Different individuals have said all of the above to me. 
They do not believe that they will be around in any sense at all
after death.  "I don't care what people say.  I won't be caring
what the neighbors think.  It won't bother me."
     The machine stops.  Modern philosophers like Freud and
Schopenhauer and Heidegger, as well as Ernest Becker in THE
DENIAL OF DEATH referred to earlier, have observed that deep down
contemporary man does not really believe in his own death.  "All
men are mortal, but not I.  All men will die, except me."
     The realists, who do believe that the machine really does
stop, remind us of Death's inevitability and also of Death's
finality.  Many of the myths of mankind deny one or the other of
these two things.
     The Machine Stops.  Medical science and advanced meditation
techniques can keep it going longer, but then it stops.  There
are no known exceptions.  Stories persist that Yogis and Adepts
live to be very old, some of them.  There are very old people
living in the Caucasus Mountains.  But there are none who do not
die eventually. 
     In the meantime the machine can be better taken care of. 
Smoking really is stupid.  We already know of the value of
exercise.  We used to call it work.  Injury and abuse will demand
payback, sooner or later.  Consider the current condition of many
retired boxers.  If it's a machine, and the process is
mechanical, then for every action there is an equal and opposite
reaction.
     I recall my high school biology teacher lamenting my
inordinate desire to play football, given my size and poor
eyesight.  Neither he nor I quite understood that it was my
adolescent need to prove virility and enhance ego that made me
want to play so very much.  He warned that all the hits, all the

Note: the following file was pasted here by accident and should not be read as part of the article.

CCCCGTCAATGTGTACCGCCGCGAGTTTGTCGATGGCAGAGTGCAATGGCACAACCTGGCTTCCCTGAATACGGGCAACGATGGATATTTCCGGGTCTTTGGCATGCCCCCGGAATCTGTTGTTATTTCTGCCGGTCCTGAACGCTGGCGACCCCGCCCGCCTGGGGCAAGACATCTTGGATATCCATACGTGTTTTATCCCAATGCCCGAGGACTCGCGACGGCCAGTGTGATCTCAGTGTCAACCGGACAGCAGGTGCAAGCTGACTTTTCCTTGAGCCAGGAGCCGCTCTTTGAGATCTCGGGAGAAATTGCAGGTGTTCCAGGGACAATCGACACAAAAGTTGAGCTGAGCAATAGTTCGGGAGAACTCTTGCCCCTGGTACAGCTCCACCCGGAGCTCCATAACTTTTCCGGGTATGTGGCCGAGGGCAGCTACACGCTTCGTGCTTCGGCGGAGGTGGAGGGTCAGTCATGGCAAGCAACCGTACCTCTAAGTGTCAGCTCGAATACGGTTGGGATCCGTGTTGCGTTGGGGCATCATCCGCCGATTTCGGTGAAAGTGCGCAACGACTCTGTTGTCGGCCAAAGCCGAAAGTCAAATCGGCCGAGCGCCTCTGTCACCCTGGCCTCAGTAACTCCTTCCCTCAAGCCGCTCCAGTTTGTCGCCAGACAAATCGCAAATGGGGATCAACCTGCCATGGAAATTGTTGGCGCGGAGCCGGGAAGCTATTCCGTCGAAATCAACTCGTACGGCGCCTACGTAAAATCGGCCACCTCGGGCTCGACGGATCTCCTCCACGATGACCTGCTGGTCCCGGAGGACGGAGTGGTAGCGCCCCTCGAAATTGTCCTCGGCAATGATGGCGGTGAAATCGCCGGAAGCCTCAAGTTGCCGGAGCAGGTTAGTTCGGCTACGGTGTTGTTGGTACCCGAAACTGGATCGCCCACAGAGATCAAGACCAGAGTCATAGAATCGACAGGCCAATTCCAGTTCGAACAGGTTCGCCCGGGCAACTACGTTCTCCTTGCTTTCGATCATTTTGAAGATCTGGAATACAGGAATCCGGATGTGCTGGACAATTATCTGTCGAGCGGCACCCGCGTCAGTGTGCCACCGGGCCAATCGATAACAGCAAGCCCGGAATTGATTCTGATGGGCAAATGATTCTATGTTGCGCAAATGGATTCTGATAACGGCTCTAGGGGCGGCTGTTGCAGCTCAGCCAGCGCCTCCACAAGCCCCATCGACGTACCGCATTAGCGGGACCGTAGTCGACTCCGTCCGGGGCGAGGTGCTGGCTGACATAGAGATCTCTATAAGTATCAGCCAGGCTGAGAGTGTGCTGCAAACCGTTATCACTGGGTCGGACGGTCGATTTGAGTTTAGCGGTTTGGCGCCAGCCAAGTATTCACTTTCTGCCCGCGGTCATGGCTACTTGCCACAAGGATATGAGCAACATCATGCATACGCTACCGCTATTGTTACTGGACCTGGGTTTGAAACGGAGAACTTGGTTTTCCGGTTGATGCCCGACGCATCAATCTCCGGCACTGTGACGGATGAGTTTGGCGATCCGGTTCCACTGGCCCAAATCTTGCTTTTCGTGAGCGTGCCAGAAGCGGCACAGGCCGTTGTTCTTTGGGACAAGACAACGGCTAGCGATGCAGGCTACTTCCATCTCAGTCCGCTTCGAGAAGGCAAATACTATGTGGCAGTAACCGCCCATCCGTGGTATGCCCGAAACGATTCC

blows, all the falls and bruises would take their toll -- that
the machine was made for a pre-determined quantity of use or
punishment only, and that it was foolish to subject it to so much
meaningless and needless abuse while it was young and still
maturing.  The arthritis in my elbow and shoulder now causes me
to suspect that he was right.
     If it is all mechanism, then the brain/mind/logic/reason
function is part of it.  Everybody's machine includes this
ability, even though not everybody uses it much.  The human group
has multiplied and collected the products of this function and
calls that Knowledge/Science, and from that sector we can hear a
clear word.  Several clear words, in fact.
     [1] Your ego, and your body, are not an exception.  You may
as well begin to deal with that fact now.  Some people refuse to
make their last will and testament, and refuse to think about
plans for their own funeral and burial.  That's superstition, as
if thinking about it will cause it.  It's nonsense.
     [2]  Take care of your machine.  No smoking.  Be useful. 
Work.  Play.  Exercise.  Eat and drink correctly.  
     [3]  Be gentle with other machines.  They're only trying to
get through this maze, just as you are.  If life's a bitch, as
I've heard tell, if life is hard and then you die, then when
Death and Fairness and Irony and Poetic Justice come up for
conversation, be thoughtful of the other person.  Maybe, being
loving and gentle, we can get through this.  No whimpering. 
Let's see your courage.  We're all in this together, and nobody
gets out of here alive.  Life is a fatal disease.
     A dear friend, a realist and a lover of people and of life,
confides to me that he thinks Blotto is the belief he's best
reconciled to, in the life-after-death question.  You're dead,
and when you're dead, you're dead.  It's all over, when it's
over.  He quotes Shakespeare to me:
          "The coward dies a thousand deaths, 
           the valiant do die but once."
Then he adds, "But Death is what makes living precious.  Death is
what creates Now.  Otherwise it would be 'forever' already!  We'd
be always putting it off, whatever.  Death reminds you not to put
it off.  Do it, if you're going to."  
     This feels a little harsh, but it makes sense.  It fits the
evidence we have.  Something in me whispers that surely there's
more to it than that, but that may be weakness and whistling in
the void, on my part. 
                                *   *   *
Next excerpt: Rest For The Weary
from Myth And Mortality
© 2006, Harry Willson